Stephen Smith

Vancouver pianist, composer/arranger, choral conductor, teacher, and writer on music


03 Oct 2020

Bach's Naughtiest Fugue: BWV 864

A note-by-note analysis of a fugue from the "48," with reference to Daffy Duck!

The A Major Fugue (No. 19) from Book I of the Well-Tempered Clavier stands alone among the hundreds of fugues Bach composed during his lifetime. This essay will explore in detail what makes it unique; but first, let us consider briefly the prelude that precedes it, which is remarkable in its own way, since it is in fact a fugue itself, in all but name. 

While it is far from the only prelude among the "48" that is (or contains) a fugue, the A major from Book I is the only prelude that is a triple fugue! Though its brevity (24 bars) and the overt tunefulness of its three-part texture may belie the fact, it does indeed contain all the necessary ingredients! 

There are three distinct subjects (each three bars long): one consists mostly of sixteenth-notes, another mostly of eighths, and the third is largely comprised of quarter-notes. This follows Bach’s practice in other triple fugues (the C-sharp Minor in this same book, and the "St. Anne" fugue for organ, for example). 

In the first 11 bars of the piece, each subject is heard in each of the three voices in turn, in tonic, dominant, and tonic key areas respectively—the return to the tonic being delayed by an episode lasting a bar and a half (i.e., three half-notes). The second half of the piece contains three more of these triple expositions—one in the submediant, and, following an episode three bars long, two more in the tonic.

All the above is to say that this Prelude is a highly organized and exceedingly regular composition—as such, it is typical of Bach, and the emphasis on units of three, in a three-voice piece with a key signature of three sharps, is what anyone familiar with the master’s work would expect. At first glance, the adjacent fugue appears to be another example of Bach’s love of "conceptual unity" in that, along with its three voices and three sharps, it has a time signature of 9/8 (i.e., three triply-subdivided beats per bar). But as it turns out, that is the only way in which this fugue satisfies our expectations—or even observes the usual niceties of fugal construction! 

I think of this fugue as a musical version of the famous Chuck Jones cartoon in which Daffy Duck and his (until the end) unseen animator wage a pitched battle over how the character should be drawn and what course the storyline should take. The creator has certain ideas in mind, but the creation has ideas of its own! Just so, the three voices in this fugue seem disinclined to obey their master, and there’s an implicit interplay among the unruly voices and the composer who is trying to tame them—or perhaps more likely, enjoying letting them run amok for once, finding the resulting chaos rather amusing.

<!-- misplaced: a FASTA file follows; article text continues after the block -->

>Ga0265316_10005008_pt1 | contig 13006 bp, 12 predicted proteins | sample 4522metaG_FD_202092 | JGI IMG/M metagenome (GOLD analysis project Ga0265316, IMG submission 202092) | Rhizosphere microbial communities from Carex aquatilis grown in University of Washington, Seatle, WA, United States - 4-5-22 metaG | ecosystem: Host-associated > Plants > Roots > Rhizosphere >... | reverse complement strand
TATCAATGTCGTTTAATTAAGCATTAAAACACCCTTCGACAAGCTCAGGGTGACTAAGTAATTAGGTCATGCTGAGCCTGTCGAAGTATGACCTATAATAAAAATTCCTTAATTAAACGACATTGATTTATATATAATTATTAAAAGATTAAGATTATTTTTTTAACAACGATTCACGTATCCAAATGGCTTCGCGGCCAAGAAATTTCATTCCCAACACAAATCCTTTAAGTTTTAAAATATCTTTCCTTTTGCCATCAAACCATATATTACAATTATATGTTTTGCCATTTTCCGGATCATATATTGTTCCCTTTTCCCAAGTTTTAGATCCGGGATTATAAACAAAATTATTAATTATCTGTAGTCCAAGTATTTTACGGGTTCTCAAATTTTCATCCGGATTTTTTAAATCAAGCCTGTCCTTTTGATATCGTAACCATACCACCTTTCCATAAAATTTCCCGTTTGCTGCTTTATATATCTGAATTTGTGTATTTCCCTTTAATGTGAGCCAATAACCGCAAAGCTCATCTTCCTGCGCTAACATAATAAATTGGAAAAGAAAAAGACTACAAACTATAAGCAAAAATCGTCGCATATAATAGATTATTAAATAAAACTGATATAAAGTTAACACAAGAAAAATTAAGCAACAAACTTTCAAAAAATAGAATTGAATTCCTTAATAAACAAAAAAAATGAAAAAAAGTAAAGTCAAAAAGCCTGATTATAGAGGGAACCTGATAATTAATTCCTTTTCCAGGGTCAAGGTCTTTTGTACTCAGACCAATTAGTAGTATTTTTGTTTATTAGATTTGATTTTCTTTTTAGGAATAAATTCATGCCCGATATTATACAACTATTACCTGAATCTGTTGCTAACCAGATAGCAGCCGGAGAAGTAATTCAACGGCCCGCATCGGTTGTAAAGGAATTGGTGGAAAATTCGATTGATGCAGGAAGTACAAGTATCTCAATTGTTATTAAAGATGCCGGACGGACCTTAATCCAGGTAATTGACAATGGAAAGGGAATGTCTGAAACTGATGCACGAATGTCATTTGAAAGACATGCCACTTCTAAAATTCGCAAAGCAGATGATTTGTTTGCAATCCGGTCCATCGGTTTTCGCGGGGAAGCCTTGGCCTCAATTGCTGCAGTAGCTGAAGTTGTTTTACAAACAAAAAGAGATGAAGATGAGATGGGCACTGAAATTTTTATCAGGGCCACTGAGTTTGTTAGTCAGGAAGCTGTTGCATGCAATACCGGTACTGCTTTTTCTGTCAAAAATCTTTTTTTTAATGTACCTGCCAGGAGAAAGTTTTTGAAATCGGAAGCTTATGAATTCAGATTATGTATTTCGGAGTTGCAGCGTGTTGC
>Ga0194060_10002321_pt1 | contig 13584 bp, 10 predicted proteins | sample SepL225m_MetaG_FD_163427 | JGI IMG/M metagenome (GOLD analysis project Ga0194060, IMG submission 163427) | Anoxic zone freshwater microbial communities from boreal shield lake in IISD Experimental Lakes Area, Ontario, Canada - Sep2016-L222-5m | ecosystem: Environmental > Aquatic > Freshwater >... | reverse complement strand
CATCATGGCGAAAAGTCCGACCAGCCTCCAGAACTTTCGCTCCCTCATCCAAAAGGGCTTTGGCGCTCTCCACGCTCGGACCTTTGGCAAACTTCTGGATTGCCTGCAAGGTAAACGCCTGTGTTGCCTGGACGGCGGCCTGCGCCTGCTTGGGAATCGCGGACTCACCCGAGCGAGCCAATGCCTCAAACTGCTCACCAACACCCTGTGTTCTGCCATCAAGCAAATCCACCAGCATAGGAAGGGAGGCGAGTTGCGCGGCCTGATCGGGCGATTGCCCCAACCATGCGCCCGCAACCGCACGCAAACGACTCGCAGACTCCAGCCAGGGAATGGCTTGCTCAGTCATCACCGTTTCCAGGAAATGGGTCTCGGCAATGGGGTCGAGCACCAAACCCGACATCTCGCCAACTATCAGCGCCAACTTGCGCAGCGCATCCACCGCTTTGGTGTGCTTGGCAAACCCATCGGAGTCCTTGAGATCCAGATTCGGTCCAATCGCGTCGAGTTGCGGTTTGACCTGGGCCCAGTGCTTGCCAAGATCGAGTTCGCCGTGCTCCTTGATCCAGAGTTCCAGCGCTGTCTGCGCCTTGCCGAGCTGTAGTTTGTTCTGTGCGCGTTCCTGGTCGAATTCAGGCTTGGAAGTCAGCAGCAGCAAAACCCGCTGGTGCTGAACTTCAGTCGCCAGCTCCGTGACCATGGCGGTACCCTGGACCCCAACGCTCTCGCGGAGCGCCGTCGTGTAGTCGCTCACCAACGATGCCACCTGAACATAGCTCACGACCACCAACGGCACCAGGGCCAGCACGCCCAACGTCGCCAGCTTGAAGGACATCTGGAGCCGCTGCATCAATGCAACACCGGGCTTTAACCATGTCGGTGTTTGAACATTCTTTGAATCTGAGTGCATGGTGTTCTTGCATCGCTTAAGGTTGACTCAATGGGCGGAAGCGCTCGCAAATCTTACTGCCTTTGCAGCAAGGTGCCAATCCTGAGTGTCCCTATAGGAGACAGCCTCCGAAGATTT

Upon hearing its first note—an eighth-note A, which plops itself down in solitary splendour on beat one—a listener might well feel like he’s being teased with the possibility of a literally monotonous subject! But the rather unpromising beginning is followed by a comical flurry of activity: five rising fourths flail about, their waddling pairs of eighth-notes showing a total disregard for the written metre. And while we are still aghast at that ungainly spectacle, the alto voice jumps in and begins its tonal answer with a premature plop onto an E—before the soprano has even finished. 

Trying to ignore this rude interruption, the soprano part moves gingerly toward the dominant; but then, as if realizing that this customary courtesy to the succeeding entry has been rendered moot by the alto’s bumbling intrusion, it replaces the expected E (on the downbeat of bar 3) with a G-sharp. This causes some anxiety, but in the nick of time, a D-natural appears, to usher in the opening "plop" of the bass entry.